Article Op-Ed

A Human, Not Syrian, Crisis

A Human, Not Syrian, Crisis

Author Abdullah Budeir by

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Reuters photographer Yannis Behrakis

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Nothing feels more painful than realizing that the world is content to watch you suffer. Nothing feels more unsettling than the apathy of the world as your baby daughter bleeds to death from a civilian airstrike. Nothing rips the heart more than knowing your suffering is just a statistic, a news report.

We live in a world where these horrors are realities. We live in a world that would rather watch the tears of Syrian mothers carve riverbeds into their cheeks than threaten its economic or political interests by intervening.

This incredibly selfish and short sighted view is grounded in a diseased ignorance, a primitive conception of the world where everyone focuses on their own good, and blinds themselves to the suffering of others. This line of thinking is not only flawed. It's fatal.

Imagine for just a moment that it’s you waking up at three in the morning to the sound of roaring military jets. Imagine that it’s you having to comfort your little brother as his arms shake in terror. Imagine it’s you suffering.

With the ubiquity of social media, this suffering, this terror is better documented than anytime in history, and yet the cries of the helpless fall on increasingly deaf ears. Their pain is dismissed as a localized issue, a civil war, yet no one ever stops to question how maiming innocent civilians in their homes counts as part of a “civil” war. If the moral argument, the suffering of millions, isn't enough, the recent flood of refugees across international borders should suffice to underscore the global nature of this crisis.

This isn't simply a Syrian crisis, it’s a human crisis, and it has become a moral crisis because we’ve allowed our apathy and cowardice as a nation to stop us from acting decisively in the interests of justice.

Before the war, I visited my relatives in Syria and witnessed the indulgent hospitality of its people. Shopkeepers insisted that I “sample” their sweets time and time again, families never tired of serving elaborate dinners, and passersby greeted me in each alleyway.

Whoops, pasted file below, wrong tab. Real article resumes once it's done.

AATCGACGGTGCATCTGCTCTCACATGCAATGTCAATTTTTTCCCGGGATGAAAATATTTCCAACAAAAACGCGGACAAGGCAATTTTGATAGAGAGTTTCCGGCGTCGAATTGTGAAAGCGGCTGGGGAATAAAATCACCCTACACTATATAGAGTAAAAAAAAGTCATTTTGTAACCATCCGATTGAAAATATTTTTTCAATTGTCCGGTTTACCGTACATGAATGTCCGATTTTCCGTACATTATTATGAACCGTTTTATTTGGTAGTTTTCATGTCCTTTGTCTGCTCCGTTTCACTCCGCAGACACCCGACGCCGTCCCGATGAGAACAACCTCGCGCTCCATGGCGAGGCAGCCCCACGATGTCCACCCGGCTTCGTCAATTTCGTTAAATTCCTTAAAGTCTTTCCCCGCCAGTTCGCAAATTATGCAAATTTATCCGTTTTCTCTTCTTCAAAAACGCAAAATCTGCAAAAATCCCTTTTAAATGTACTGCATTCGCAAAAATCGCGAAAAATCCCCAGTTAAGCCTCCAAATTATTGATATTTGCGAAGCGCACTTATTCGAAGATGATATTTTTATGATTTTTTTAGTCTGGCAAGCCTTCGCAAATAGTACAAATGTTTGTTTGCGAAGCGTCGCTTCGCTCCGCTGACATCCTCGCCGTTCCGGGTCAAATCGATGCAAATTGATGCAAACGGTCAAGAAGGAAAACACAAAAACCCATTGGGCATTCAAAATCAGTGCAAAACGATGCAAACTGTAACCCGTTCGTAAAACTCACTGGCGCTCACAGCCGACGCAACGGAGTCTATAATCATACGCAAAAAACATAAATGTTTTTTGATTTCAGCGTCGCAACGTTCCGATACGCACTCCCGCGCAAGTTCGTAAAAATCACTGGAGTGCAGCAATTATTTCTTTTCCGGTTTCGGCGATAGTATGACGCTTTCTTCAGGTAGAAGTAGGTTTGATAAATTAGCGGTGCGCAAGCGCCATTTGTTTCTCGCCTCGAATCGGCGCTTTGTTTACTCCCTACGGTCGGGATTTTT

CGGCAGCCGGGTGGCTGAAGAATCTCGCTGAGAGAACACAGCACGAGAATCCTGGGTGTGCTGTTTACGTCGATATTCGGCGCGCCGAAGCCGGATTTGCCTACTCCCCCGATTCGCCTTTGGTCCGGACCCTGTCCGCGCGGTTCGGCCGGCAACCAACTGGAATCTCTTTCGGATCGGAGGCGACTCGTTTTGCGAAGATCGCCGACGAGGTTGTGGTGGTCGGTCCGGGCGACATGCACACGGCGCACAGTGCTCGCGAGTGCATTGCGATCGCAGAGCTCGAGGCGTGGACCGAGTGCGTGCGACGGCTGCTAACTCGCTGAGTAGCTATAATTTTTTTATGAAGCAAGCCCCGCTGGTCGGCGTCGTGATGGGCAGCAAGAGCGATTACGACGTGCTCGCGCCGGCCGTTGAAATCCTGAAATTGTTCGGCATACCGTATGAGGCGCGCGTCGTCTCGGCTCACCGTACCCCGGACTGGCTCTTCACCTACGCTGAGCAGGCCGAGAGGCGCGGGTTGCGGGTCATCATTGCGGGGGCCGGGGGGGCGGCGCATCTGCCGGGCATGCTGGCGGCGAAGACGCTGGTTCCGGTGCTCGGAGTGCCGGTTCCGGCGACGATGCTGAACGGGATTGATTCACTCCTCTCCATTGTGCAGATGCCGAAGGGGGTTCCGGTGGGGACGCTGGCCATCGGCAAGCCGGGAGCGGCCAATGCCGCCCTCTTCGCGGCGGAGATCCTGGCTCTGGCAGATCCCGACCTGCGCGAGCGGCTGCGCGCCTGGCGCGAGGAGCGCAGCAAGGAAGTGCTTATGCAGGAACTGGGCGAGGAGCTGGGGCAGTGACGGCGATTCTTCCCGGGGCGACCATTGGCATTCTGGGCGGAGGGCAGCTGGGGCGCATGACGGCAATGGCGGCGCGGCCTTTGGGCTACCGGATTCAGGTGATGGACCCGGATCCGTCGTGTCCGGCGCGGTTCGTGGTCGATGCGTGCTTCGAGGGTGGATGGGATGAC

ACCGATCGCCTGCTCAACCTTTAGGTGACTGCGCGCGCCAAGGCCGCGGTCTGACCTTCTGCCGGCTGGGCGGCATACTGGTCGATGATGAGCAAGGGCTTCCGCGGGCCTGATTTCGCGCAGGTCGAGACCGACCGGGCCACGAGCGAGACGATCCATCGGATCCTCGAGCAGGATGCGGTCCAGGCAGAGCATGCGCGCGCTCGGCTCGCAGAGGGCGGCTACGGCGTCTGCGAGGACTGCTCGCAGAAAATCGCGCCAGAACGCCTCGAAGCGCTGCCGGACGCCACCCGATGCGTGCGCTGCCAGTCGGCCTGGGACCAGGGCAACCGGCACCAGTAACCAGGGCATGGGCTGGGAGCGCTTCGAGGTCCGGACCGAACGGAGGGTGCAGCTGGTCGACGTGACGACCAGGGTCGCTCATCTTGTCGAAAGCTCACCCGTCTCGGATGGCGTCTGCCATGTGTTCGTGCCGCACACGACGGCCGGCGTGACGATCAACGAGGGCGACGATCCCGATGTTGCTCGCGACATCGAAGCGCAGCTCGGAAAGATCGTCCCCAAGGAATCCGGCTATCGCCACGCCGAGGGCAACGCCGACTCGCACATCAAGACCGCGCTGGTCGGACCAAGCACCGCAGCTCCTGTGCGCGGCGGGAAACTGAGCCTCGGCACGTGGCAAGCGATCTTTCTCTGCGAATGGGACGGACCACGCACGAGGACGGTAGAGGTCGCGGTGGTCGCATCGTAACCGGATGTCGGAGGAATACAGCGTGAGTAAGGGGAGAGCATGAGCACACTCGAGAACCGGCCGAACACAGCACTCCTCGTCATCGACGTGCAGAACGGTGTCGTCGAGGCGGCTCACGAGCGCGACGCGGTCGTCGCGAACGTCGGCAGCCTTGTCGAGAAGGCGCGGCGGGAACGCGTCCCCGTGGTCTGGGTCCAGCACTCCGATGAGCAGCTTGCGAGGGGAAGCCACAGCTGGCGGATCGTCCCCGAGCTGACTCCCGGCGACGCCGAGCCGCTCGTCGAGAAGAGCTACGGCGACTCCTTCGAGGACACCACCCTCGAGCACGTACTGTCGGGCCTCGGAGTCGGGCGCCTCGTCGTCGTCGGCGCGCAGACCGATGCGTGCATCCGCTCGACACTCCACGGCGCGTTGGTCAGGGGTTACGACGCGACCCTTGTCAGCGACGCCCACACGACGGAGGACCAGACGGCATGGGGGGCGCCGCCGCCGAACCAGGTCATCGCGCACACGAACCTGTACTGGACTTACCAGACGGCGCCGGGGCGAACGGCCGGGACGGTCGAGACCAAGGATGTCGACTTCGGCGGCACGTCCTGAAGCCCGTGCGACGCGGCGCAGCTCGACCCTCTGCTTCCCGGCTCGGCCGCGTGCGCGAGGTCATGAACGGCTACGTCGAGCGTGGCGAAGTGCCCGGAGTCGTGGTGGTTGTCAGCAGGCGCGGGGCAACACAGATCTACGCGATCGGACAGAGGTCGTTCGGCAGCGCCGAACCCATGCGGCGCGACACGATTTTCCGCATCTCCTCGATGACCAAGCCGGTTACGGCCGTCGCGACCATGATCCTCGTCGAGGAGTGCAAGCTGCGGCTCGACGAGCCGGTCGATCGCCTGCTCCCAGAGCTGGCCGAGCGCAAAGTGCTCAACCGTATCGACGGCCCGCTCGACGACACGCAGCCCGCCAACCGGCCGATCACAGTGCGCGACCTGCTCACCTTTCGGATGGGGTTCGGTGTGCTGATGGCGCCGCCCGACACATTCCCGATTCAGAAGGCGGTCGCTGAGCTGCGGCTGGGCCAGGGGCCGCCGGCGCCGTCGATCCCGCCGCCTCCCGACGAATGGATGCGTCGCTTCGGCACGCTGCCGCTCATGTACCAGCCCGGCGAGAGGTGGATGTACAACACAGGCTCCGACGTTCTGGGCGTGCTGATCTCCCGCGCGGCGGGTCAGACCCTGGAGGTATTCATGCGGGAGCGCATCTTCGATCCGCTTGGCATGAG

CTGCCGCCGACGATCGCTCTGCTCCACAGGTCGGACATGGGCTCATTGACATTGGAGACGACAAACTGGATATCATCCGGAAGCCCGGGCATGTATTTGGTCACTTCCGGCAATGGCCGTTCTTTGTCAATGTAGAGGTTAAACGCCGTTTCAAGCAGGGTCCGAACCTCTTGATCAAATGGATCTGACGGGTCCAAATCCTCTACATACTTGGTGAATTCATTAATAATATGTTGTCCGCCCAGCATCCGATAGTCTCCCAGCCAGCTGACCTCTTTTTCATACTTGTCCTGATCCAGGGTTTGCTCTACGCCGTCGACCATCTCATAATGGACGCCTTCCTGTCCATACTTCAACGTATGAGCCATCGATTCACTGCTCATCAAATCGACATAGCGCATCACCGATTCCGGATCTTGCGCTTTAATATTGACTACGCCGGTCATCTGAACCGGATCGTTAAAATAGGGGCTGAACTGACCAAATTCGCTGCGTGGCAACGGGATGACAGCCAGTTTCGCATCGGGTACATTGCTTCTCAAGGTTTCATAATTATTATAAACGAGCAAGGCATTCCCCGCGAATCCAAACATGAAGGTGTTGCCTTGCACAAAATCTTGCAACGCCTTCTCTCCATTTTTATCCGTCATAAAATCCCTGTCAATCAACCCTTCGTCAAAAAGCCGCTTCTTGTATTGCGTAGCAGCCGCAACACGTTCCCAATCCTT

Our selfish world, beyond any sense of morality, has now left these selfless people at the doorstep.

I’ve watched my relatives scan the news reports anxiously for updates on their beloved country, their loved ones, and I can’t help but feel felt their confusion, their pain.

“Why won’t the world help these refugees? Are dollars really more important than human lives?”

These questions run through our minds.

Having to witness the heartless apathy of contemporary political demagoguery compounds the pain.

“We shouldn't accept refugees,” politicians yell as the cheering of their crowds haunts the ears of stranded Syrian families. “We need to worry about ourselves.”

This message of nonnegotiable self interest is laughably ironic. If we stand by as others suffer, we establish a precedent of shameless apathy and ultimately endanger our future well being.

Sheltering the Syrian refugees, in fact, positions us for long term success because, in reality, it’s neither our borders, nor our colors that define us. We are one race, humanity, and if we forsake that identity for political and monetary gains we’ll find ourselves deprived of both.

Yes, sheltering refugees will cost money, but it will save our integrity, our humanity. We no longer live in a world where it’s acceptable to bury our heads in the sand hoping to drown out the pleas of the afflicted. We risk suffocation at the hands of our prejudices, cowardice and ignorance if we fail to rise above them.

It’s time for us, as a nation, to renounce demagoguery, to overcome ignorance, to defy our own selfishness. It’s time for us to embody a welcoming spirit, the spirit Emma Lazarus evoked in her famous poem, The New Colossus:

​​"Give me your tired, your poor, your huddled masses yearning to breathe free..."

It’s time for us to welcome the Syrian refugees.

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